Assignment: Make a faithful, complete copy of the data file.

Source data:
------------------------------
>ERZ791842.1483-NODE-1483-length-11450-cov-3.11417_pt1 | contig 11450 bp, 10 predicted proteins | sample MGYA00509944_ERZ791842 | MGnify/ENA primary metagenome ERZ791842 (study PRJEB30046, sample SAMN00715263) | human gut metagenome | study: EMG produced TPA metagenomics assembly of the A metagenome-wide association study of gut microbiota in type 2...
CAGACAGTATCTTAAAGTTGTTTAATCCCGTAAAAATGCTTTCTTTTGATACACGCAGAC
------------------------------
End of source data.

>ERZ791842.1483-NODE-1483-length-11450-cov-3.11417_pt1 | contig 11450 bp, 10 predicted proteins | sample MGYA00509944_ERZ791842 | MGnify/ENA primary metagenome ERZ791842 (study PRJEB30046, sample SAMN00715263) | human gut metagenome | study: EMG produced TPA metagenomics assembly of the A metagenome-wide association study of gut microbiota in type 2...
CAGACAGTATCTTAAAGTTGTTTAATCCCGTAAAAATGCTTTCTTTTGATACACGCAGAC